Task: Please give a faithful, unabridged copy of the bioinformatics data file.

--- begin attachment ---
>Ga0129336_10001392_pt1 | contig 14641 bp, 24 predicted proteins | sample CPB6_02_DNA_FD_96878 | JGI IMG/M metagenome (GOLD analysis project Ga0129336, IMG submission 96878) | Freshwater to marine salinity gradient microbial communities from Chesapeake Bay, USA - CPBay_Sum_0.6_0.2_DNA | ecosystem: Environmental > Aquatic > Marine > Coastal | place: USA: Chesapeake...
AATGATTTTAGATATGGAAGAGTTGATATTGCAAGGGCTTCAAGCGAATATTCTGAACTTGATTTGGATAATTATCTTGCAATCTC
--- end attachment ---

>Ga0129336_10001392_pt1 | contig 14641 bp, 24 predicted proteins | sample CPB6_02_DNA_FD_96878 | JGI IMG/M metagenome (GOLD analysis project Ga0129336, IMG submission 96878) | Freshwater to marine salinity gradient microbial communities from Chesapeake Bay, USA - CPBay_Sum_0.6_0.2_DNA | ecosystem: Environmental > Aquatic > Marine > Coastal | place: USA: Chesapeake...
AATGATTTTAGATATGGAAGAGTTGATATTGCAAGGGCTTCAAGCGAATATTCTGAACTTGATTTGGATAATTATCTTGCAATCTC